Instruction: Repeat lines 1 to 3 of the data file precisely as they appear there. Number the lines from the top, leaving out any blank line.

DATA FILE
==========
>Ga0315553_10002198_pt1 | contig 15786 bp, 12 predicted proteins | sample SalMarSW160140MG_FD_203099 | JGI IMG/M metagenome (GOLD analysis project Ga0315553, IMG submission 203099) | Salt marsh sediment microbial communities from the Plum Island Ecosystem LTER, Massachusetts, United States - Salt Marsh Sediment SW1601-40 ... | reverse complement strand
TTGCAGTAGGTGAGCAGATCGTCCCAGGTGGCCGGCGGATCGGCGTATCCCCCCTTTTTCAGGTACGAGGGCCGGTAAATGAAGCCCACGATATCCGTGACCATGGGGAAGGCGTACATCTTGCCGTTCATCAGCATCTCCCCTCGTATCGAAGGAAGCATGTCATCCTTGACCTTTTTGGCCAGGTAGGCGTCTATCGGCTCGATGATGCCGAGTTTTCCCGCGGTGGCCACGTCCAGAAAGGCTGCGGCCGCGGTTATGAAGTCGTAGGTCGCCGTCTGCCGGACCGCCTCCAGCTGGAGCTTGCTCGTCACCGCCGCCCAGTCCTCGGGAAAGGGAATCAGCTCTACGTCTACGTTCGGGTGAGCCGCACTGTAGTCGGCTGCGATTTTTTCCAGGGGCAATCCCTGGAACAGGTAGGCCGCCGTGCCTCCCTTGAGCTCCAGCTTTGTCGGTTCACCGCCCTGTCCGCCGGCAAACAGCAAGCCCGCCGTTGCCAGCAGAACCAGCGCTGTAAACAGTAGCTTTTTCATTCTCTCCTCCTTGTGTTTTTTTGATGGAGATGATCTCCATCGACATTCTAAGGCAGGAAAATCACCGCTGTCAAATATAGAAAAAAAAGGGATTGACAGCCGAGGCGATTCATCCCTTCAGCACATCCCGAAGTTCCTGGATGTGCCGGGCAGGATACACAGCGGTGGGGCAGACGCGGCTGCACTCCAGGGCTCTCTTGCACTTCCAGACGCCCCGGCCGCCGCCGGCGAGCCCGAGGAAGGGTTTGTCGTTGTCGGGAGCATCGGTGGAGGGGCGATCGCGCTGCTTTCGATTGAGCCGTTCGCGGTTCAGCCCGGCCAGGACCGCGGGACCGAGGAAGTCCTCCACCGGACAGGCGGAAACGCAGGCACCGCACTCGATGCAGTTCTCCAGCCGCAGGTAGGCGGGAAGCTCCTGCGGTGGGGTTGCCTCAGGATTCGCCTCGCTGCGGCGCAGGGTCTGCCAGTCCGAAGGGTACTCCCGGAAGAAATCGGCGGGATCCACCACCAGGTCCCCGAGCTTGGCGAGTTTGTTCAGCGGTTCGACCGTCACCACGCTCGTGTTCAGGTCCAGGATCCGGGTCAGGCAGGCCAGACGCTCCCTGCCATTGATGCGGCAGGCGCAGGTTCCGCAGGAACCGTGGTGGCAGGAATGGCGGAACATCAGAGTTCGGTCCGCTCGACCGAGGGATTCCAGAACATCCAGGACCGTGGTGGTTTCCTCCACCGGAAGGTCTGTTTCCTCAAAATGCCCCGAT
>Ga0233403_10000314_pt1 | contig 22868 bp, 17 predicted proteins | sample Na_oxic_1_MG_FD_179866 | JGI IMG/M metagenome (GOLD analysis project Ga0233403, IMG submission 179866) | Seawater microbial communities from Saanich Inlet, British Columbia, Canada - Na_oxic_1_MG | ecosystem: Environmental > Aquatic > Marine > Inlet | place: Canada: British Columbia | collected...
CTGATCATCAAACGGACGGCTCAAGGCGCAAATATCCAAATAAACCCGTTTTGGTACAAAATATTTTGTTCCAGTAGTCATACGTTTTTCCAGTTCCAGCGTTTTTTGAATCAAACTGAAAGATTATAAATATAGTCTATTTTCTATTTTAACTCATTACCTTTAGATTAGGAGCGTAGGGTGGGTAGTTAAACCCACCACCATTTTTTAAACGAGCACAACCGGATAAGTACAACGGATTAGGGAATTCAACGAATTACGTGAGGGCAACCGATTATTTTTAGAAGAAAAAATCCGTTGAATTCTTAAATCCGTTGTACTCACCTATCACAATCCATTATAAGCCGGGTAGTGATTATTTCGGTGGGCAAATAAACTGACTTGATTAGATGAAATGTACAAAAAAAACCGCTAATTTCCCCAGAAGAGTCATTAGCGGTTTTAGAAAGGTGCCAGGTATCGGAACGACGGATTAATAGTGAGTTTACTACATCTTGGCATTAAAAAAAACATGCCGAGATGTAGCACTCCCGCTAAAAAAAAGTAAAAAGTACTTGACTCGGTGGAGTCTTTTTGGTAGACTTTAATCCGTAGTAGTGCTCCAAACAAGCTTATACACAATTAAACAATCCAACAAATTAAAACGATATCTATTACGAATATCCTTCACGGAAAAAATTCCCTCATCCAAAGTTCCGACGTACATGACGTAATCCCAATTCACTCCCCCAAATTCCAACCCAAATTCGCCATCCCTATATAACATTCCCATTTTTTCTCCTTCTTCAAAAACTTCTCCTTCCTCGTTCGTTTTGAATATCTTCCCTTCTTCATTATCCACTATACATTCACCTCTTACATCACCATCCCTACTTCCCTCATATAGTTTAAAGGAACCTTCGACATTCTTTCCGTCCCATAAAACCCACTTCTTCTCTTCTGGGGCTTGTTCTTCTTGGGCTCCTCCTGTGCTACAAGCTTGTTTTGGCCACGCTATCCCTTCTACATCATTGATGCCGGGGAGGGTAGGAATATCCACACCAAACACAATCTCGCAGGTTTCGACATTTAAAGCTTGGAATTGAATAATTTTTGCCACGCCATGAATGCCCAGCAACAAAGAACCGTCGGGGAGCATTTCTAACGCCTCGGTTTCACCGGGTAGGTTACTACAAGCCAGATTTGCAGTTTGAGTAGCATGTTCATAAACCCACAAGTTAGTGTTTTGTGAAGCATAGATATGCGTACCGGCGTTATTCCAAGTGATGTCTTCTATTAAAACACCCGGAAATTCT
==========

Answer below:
>Ga0315553_10002198_pt1 | contig 15786 bp, 12 predicted proteins | sample SalMarSW160140MG_FD_203099 | JGI IMG/M metagenome (GOLD analysis project Ga0315553, IMG submission 203099) | Salt marsh sediment microbial communities from the Plum Island Ecosystem LTER, Massachusetts, United States - Salt Marsh Sediment SW1601-40 ... | reverse complement strand
TTGCAGTAGGTGAGCAGATCGTCCCAGGTGGCCGGCGGATCGGCGTATCCCCCCTTTTTCAGGTACGAGGGCCGGTAAATGAAGCCCACGATATCCGTGACCATGGGGAAGGCGTACATCTTGCCGTTCATCAGCATCTCCCCTCGTATCGAAGGAAGCATGTCATCCTTGACCTTTTTGGCCAGGTAGGCGTCTATCGGCTCGATGATGCCGAGTTTTCCCGCGGTGGCCACGTCCAGAAAGGCTGCGGCCGCGGTTATGAAGTCGTAGGTCGCCGTCTGCCGGACCGCCTCCAGCTGGAGCTTGCTCGTCACCGCCGCCCAGTCCTCGGGAAAGGGAATCAGCTCTACGTCTACGTTCGGGTGAGCCGCACTGTAGTCGGCTGCGATTTTTTCCAGGGGCAATCCCTGGAACAGGTAGGCCGCCGTGCCTCCCTTGAGCTCCAGCTTTGTCGGTTCACCGCCCTGTCCGCCGGCAAACAGCAAGCCCGCCGTTGCCAGCAGAACCAGCGCTGTAAACAGTAGCTTTTTCATTCTCTCCTCCTTGTGTTTTTTTGATGGAGATGATCTCCATCGACATTCTAAGGCAGGAAAATCACCGCTGTCAAATATAGAAAAAAAAGGGATTGACAGCCGAGGCGATTCATCCCTTCAGCACATCCCGAAGTTCCTGGATGTGCCGGGCAGGATACACAGCGGTGGGGCAGACGCGGCTGCACTCCAGGGCTCTCTTGCACTTCCAGACGCCCCGGCCGCCGCCGGCGAGCCCGAGGAAGGGTTTGTCGTTGTCGGGAGCATCGGTGGAGGGGCGATCGCGCTGCTTTCGATTGAGCCGTTCGCGGTTCAGCCCGGCCAGGACCGCGGGACCGAGGAAGTCCTCCACCGGACAGGCGGAAACGCAGGCACCGCACTCGATGCAGTTCTCCAGCCGCAGGTAGGCGGGAAGCTCCTGCGGTGGGGTTGCCTCAGGATTCGCCTCGCTGCGGCGCAGGGTCTGCCAGTCCGAAGGGTACTCCCGGAAGAAATCGGCGGGATCCACCACCAGGTCCCCGAGCTTGGCGAGTTTGTTCAGCGGTTCGACCGTCACCACGCTCGTGTTCAGGTCCAGGATCCGGGTCAGGCAGGCCAGACGCTCCCTGCCATTGATGCGGCAGGCGCAGGTTCCGCAGGAACCGTGGTGGCAGGAATGGCGGAACATCAGAGTTCGGTCCGCTCGACCGAGGGATTCCAGAACATCCAGGACCGTGGTGGTTTCCTCCACCGGAAGGTCTGTTTCCTCAAAATGCCCCGAT
>Ga0233403_10000314_pt1 | contig 22868 bp, 17 predicted proteins | sample Na_oxic_1_MG_FD_179866 | JGI IMG/M metagenome (GOLD analysis project Ga0233403, IMG submission 179866) | Seawater microbial communities from Saanich Inlet, British Columbia, Canada - Na_oxic_1_MG | ecosystem: Environmental > Aquatic > Marine > Inlet | place: Canada: British Columbia | collected...